# COMPARING ONE WELL'S POTENTIAL TO ANOTHER WELL.

How can you compare one well to another if they are not tested with the same choke?
Example: SAMPLE #4, RED RIVER, SN238828 tested 23,876 MCFD with a 26 Choke and 7,389# Flow Pressure.
NABORS LOGAN 34H, SABINE, SN238703 tested 6,043 MCFD with a 10 Choke and 8,290# Flow Pressure, with a 9,000# Shut In Pressure.
If a 26 Choke is a hole with a 26/64" diameter opening, and a 10 Choke is a hole with a 10/64" diameter opening, then the 26 Choke is 6.76 times larger in area than the 10 Choke, and will allow much more gas to flow.
Flow pressure will change when you open up the choke, and there will be other variables to figure in, so there may not be a way to actually compare these two wells.

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### Replies to This Discussion

I think that's about right, Jim, but I'm still qurious.
Thanks.
You can get the information you want by hiring a petroleum engineer. There are other variables that are needed before this calculation can be made, ie depth, perferated intervals, frac information, etc.

Jim is right. Gas sold over the life of the well is the ONLY thing that matters.

Todd M. Baker
LOL-slap!!
Okay, guys. Quit sniffing that gas. Or I'll have to sic the Yankeees on ya.
good question
Actually, in trying to compare the wells' performance, the choke size is the least important piece of information. The pressures and rates are more important. If you had additional information on tubing size, depth to perforations, gas quality and liquids, etc., a handy dandy reservoir engineer or production engineer could convert that production rate and flowing tubing pressure into a flowing bottom hole pressure. Then, with an estimate of reservoir pressure, could come up with the delta pressure that is giving up the quoted rate. That would tell you something about the well's potential, but could have a masking effect due to any mechanical issues, wellbore damage (skin), etc.

But all things being equal and with only the information given, I'd take that Sample #4 well before the Logan well. Not a big difference in FTP but huge difference in rates.
I'm with you, Mmmarkkk, I'd take my chances with the Sample 4.
How do the financial analysts ever get an accurate prediction of overall recoverable reserves per well if they are using a mathematical computation using only the initial flow rate and an average decline curve for a certain play. I know that the answer is going to be that they don't know anything but that seems like a dangerous play when you are talking about trillions of dollars in the market.
ALongview. I think the industry generally does an outstanding job of analysis. Though much has changed over the decades, the industry still must deal with a lot of risk. And the culture seems to thrive on making "big bets" as much now as it did in the early days. There have been a number of plays discussed on the site that were considered the next "big play" in their day only to fail to some degree. It's a "win a few, loose a few" industry mind set that is playing out in real life for us in the HS as we watch. I won't go into specific examples as I do not care to remind anyone of the disappointments to date but we will see great successes, a number of somewhat disappointing results and a few out right failures. It will be years before we know the details. May the successes be many and the disappointments few.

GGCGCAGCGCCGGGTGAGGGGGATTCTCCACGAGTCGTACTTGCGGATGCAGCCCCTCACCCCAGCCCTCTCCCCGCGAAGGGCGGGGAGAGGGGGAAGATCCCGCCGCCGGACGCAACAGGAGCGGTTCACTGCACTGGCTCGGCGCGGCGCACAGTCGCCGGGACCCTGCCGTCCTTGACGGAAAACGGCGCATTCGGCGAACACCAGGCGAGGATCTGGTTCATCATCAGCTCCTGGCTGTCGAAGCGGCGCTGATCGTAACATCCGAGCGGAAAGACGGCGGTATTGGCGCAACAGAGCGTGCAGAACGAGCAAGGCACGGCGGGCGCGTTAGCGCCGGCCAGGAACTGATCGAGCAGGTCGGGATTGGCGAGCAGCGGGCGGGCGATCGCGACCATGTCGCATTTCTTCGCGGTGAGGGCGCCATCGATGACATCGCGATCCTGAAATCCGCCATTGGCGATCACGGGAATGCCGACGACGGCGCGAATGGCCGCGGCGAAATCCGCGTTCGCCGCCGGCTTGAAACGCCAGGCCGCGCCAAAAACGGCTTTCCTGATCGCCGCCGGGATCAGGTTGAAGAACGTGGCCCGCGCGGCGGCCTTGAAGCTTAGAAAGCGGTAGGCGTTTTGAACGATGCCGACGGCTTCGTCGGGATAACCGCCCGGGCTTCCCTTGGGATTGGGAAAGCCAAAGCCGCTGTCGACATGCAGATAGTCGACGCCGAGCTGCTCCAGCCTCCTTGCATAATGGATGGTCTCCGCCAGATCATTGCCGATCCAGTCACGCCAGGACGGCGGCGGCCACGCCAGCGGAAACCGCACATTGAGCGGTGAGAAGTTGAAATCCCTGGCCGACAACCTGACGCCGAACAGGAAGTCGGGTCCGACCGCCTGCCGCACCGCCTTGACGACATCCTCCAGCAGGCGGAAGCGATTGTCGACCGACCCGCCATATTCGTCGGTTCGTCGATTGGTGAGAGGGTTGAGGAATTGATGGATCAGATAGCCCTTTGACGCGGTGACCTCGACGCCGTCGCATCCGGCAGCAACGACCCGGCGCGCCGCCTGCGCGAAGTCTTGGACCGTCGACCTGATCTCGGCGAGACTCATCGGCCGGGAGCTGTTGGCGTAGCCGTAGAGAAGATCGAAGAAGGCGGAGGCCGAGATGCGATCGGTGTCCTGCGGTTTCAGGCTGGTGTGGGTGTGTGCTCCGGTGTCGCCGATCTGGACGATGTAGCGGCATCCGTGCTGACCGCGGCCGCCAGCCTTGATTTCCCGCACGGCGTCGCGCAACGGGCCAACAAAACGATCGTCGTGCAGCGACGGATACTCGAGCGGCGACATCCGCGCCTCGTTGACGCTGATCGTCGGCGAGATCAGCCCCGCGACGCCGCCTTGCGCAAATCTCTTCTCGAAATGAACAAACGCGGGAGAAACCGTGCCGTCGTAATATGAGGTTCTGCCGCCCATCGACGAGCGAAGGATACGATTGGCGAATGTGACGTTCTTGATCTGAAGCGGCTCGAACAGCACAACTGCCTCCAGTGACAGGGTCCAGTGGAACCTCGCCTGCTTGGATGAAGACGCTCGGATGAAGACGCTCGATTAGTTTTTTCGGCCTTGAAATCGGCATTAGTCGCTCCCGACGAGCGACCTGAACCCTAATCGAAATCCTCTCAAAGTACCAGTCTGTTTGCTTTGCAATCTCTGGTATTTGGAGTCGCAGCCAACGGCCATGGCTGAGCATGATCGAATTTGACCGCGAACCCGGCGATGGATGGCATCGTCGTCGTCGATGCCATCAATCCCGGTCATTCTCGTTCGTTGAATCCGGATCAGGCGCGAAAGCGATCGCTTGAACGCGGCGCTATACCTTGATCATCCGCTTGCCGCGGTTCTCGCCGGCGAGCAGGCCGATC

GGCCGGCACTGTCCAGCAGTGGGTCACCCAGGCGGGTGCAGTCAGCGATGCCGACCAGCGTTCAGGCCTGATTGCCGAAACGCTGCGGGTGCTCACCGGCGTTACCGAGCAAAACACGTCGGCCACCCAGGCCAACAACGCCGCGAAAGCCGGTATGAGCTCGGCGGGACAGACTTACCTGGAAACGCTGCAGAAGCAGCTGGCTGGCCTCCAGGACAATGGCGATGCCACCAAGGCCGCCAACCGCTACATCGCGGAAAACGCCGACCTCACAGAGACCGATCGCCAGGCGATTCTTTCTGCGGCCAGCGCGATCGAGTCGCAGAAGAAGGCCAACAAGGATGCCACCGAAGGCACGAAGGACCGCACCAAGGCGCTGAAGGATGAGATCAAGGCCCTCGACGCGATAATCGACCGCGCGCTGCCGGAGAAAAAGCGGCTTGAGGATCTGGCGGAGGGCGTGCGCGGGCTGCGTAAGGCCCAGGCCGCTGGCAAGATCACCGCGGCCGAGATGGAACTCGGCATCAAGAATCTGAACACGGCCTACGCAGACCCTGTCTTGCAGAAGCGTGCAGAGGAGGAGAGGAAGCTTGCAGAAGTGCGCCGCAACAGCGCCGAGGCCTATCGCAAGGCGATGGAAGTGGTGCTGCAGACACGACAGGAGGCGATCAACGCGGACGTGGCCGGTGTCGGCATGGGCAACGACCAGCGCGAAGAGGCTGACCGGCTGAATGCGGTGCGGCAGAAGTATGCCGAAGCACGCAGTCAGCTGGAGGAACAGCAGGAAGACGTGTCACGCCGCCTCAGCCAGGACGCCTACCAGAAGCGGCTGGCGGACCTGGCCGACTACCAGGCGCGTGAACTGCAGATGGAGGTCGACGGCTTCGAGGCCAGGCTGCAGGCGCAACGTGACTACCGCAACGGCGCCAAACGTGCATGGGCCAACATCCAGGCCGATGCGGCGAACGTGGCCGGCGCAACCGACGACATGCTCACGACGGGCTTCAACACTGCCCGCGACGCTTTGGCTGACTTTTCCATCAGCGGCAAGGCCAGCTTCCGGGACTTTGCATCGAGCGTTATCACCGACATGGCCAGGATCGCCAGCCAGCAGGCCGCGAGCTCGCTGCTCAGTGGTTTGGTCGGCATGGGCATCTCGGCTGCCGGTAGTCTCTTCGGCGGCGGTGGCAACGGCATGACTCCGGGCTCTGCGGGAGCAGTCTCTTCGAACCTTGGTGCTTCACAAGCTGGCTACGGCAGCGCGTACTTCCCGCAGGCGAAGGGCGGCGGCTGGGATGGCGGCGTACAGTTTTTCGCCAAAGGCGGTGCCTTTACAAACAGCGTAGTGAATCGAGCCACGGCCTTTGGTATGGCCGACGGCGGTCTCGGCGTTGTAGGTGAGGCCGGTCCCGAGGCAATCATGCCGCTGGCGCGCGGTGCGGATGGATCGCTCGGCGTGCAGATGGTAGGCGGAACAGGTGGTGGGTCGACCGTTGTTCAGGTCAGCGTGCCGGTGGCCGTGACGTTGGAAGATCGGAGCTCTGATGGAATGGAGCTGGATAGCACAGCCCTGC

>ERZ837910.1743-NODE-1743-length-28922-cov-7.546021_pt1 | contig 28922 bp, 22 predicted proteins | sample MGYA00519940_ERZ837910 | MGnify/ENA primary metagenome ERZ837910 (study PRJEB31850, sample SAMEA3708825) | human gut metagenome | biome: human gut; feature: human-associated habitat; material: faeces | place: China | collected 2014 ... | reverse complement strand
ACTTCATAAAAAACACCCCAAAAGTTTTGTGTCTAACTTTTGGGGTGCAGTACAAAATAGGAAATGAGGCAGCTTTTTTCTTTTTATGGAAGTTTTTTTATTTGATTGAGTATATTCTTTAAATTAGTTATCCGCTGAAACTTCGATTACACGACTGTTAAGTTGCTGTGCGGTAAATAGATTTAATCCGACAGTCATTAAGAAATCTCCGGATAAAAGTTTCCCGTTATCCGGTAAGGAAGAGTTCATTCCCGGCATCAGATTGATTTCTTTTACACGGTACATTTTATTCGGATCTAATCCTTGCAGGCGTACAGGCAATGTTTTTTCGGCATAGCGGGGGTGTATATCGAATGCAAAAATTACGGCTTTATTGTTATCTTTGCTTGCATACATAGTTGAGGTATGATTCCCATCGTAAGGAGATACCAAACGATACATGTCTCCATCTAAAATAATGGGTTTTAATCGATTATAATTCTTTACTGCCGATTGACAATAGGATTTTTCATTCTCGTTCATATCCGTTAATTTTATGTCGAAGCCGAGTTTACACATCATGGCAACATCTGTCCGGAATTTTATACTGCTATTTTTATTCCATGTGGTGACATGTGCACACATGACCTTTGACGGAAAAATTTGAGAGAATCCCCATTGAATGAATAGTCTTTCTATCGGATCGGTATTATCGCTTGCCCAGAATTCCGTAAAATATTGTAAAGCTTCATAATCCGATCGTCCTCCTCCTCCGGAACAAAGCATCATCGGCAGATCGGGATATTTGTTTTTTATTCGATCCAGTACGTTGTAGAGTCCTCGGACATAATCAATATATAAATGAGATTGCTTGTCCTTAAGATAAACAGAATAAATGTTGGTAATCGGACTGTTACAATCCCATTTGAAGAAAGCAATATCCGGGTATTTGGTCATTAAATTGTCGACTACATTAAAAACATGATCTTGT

ALongview:
The analyst only use the information given them by the engineers. The factors or information used are: net acre feet, porosity, permeability, bottom hole pressure, water saturation, formation temperature, etc. Decline curves have no bearing on anything other than "guestimates" of future events. A decline curve can be drawn and will be accurate only after a well ceases to produce. These data are put into formulas to arrive at a gas in place (GIP). These are "utopian" figures, if you will being only figures derived on a calculator. Utopian because you can never recover all the gas in place. Then over time, they can take the volumes produced and re-check bottom hole pressure, etc to get what is called estimate or expected ultimate recovery (EUR).

This early in a play, all the EURs are based solely on calculations and guestimates. Time will tell whether or not the EURs are close to being correct. Some companies employ more agressive numbers while others are more conservative in their estimates.

The analyst have only this information to go by and then they try to gauge the "truthfulness" of the calculations to arrive at their evaluation of the companies assests.

Hope this helps some.

Todd M. Baker
Huge help Todd, thanks! I was getting my info off of conference calls, Q&A's etc. where the management had a number like .40 that they multiplied by the ip rate to "guesstimate" the EUR of these wells. I think the "number" was derived from the study of the Barnett Shale and the trends that they saw over there. Does this sound familiar at all? It sounds like there is much more to it which to be honest is much more reassuring.
I don't know about the "number" or how they have arrived at it. But they are trying to use something to compare the Barnett with the Haynesville, ONLY because analyst are asking for a comparison. The Barnett is the closest "history" we have to use.

As they say, "comparison is the root of all unhappiness." There is really no way to compare the two because they are very different in many ways, depth, temperature, porosity, permeability, pressure, thickness, arial extent, etc. The only things they have in common is they are shale and they are both south of the mason dixon line.

Yes, you can rest assured, there is a scientific process to the madness of guestimating EURs and it can be very complex. In 2-3 years, the picture will be made more clear as more data is entered into the equations.

Todd M. Baker

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